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Acceptable P/T

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  • #48377

    Emily
    Participant

    I know that acceptable P/T ratios are less than 30%.  what if a P/T ratio is higher than 30%, is there a way to estimate alpha or beta errors.  ie, accepting bad parts or rejecting good parts. Can you explain?

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    #162840

    Mikel
    Member

    Something to think about – You really want to make decisions about P/T ratios in conjunction with what you know about your capability and control.
    For example, if you had a process where all of the variation came from the measurement system (think more in terms of the variation due to the process is small compared to the variation due to the measurement system); it would be possible to have a P/T of 50% and still have a Cp of 2. The point there is if you have great capability and the process stays to the center, you may not need to worry about the measurement system the risk of accepting bad or rejecting good are very, very small.
    You can find the probability of rejecting good or accepting bad by figuring out how much of your distribution overlaps the spec limits and look at the variation of the measurement at those limits.
    The safe thing to do is to guardband if you cannot get an acceptable P/T if you capability is not good. If you are the supplier, bring in your spec limits by 3*std dev of the measurement system.
    If you want to give an example of actual capabililty (Cp and Ppk) and actual P/T, I’ll walk you through how to quantify the risk.

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    #162841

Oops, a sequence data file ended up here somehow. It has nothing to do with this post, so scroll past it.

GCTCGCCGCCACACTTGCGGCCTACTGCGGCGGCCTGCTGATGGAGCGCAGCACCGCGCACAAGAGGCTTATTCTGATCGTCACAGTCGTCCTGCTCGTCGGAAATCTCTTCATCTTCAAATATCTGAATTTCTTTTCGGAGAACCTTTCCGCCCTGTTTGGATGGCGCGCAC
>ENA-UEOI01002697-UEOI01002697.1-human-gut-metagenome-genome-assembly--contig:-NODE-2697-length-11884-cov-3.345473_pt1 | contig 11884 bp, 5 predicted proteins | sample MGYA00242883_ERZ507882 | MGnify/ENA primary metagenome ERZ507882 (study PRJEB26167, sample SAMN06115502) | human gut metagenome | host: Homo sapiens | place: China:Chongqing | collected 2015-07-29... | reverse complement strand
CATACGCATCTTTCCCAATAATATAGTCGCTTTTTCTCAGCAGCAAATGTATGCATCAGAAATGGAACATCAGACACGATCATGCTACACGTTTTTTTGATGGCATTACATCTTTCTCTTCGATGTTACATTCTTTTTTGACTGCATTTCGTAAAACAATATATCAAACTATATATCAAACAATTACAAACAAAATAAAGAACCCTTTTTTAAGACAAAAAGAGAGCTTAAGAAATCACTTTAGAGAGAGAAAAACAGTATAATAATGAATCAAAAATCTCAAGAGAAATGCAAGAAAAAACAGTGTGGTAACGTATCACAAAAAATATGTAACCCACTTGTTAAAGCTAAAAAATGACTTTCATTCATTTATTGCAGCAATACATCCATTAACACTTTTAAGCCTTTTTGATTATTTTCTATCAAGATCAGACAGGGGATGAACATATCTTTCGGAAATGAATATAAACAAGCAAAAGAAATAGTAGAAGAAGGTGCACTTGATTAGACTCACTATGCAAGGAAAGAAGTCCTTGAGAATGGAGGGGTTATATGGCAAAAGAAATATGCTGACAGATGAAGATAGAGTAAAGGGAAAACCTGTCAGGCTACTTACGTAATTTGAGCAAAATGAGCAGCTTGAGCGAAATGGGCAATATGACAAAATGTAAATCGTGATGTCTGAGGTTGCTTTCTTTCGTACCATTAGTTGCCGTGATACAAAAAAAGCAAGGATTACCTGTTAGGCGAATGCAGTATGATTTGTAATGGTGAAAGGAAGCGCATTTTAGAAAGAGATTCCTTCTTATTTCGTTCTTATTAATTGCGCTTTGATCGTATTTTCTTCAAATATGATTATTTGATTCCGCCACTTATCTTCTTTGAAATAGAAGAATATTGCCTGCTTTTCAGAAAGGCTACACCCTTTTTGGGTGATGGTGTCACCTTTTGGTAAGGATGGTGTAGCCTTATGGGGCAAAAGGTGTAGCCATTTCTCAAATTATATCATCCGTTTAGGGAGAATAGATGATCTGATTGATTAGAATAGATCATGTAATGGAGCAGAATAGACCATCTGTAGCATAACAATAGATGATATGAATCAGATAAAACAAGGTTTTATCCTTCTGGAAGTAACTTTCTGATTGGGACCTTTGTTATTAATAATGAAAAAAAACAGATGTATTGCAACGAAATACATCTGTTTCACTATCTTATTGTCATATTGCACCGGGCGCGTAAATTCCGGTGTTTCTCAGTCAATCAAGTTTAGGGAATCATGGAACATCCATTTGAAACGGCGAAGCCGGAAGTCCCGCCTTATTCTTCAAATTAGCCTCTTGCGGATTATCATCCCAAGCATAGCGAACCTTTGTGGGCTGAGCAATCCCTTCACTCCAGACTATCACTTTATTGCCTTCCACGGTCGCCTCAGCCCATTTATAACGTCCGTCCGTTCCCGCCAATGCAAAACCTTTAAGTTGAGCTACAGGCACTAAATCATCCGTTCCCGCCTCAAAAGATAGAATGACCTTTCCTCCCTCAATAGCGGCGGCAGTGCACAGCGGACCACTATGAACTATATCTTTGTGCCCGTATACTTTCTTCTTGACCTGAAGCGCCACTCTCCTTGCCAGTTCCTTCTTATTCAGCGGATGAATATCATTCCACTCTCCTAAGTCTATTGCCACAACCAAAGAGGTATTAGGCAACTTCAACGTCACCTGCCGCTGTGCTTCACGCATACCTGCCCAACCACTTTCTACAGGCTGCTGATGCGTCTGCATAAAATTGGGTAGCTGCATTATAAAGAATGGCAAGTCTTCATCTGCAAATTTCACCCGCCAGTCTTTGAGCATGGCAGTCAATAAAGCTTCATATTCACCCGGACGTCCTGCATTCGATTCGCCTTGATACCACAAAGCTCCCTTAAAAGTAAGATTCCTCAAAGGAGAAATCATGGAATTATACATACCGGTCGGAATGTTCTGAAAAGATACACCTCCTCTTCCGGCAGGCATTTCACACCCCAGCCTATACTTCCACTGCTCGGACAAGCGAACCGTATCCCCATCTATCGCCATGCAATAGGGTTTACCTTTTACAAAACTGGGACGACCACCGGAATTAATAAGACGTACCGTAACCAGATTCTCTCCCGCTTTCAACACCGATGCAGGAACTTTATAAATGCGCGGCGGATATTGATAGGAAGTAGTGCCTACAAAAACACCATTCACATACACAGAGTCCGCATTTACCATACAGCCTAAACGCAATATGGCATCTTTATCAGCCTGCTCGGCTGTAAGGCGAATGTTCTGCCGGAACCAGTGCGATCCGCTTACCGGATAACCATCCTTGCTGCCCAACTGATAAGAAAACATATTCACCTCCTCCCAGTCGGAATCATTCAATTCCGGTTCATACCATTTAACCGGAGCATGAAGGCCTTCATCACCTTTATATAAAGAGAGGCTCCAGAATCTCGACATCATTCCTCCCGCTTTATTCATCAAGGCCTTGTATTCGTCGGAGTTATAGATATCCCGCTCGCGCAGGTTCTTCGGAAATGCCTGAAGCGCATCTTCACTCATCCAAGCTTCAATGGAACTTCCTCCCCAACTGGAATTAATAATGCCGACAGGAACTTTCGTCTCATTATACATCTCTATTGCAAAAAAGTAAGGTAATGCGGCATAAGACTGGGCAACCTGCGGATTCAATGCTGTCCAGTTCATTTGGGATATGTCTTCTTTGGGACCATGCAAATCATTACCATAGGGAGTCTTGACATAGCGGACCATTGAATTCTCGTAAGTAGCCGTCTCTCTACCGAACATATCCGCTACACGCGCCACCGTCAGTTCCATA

Emily
    Participant

    thank you for your reply.
    Let’s assume the calculated P/T is 50% and process capability is Cpk of 1.92.  How do I calculate the two rates.

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    #162842

    Mikel
    Member

    I’d need to know Cp as well. Cpk doesn’t inform you about the width of the distribution.

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    #162844

    Mikel
    Member

    Let’s assume Cp = Cpk since the Cp cannot be worse than 2 if P/T
    = 50%.Set up a spreadsheet that shows the probability of any given
    reading. To make things easy I assume a spec with of 1 which
    would make my Std Dev = .087. I set up a table going from 0 to 2
    (I am assuming my spec is 0 -1 and I am going to 0 -2 figuring the
    probability of anything in increments of .01). Figure the probability
    of all the increments of .01 – this can be done in Excel. then figure
    the same thing if it were caused by the measurement system – for
    example, I got a reading of .5 but it was really > 1. Multiply the
    probabilities and add. 1. Multiply the
    probabilities and add. 1. Multiply the
    probabilities and add.This could also be done as integrals, but I haven’t got the time to
    figure that out. This is a reasonable approximation.I get that the probability of saying it’s good (reading between 0 and
    1) when it’s not is about 12 in a million. Saying its bad when it’s
    not is about 4 in 10 billion.

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    #162852

    Mikel
    Member

    This can also be done as a Monte Carlo simulation. 5 – 10 million
    passes where you have the two distributions and the resulting
    measured value should show values in the same neightborhood.

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